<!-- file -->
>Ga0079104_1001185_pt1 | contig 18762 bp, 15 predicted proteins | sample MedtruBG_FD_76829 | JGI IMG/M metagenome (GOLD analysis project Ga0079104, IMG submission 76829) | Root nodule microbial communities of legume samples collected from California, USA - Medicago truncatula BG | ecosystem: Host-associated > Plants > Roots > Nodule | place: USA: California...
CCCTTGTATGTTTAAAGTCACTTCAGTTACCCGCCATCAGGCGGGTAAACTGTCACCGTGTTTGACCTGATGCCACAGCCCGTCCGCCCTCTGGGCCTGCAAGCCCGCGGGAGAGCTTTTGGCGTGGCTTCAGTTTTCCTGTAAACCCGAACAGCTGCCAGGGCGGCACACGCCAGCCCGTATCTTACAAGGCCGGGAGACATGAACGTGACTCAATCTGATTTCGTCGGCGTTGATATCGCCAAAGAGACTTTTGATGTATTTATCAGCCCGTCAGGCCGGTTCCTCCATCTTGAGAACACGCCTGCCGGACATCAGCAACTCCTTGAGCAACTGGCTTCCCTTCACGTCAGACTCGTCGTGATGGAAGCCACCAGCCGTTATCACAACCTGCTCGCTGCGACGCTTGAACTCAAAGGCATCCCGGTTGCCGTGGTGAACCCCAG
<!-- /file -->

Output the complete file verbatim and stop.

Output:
>Ga0079104_1001185_pt1 | contig 18762 bp, 15 predicted proteins | sample MedtruBG_FD_76829 | JGI IMG/M metagenome (GOLD analysis project Ga0079104, IMG submission 76829) | Root nodule microbial communities of legume samples collected from California, USA - Medicago truncatula BG | ecosystem: Host-associated > Plants > Roots > Nodule | place: USA: California...
CCCTTGTATGTTTAAAGTCACTTCAGTTACCCGCCATCAGGCGGGTAAACTGTCACCGTGTTTGACCTGATGCCACAGCCCGTCCGCCCTCTGGGCCTGCAAGCCCGCGGGAGAGCTTTTGGCGTGGCTTCAGTTTTCCTGTAAACCCGAACAGCTGCCAGGGCGGCACACGCCAGCCCGTATCTTACAAGGCCGGGAGACATGAACGTGACTCAATCTGATTTCGTCGGCGTTGATATCGCCAAAGAGACTTTTGATGTATTTATCAGCCCGTCAGGCCGGTTCCTCCATCTTGAGAACACGCCTGCCGGACATCAGCAACTCCTTGAGCAACTGGCTTCCCTTCACGTCAGACTCGTCGTGATGGAAGCCACCAGCCGTTATCACAACCTGCTCGCTGCGACGCTTGAACTCAAAGGCATCCCGGTTGCCGTGGTGAACCCCAG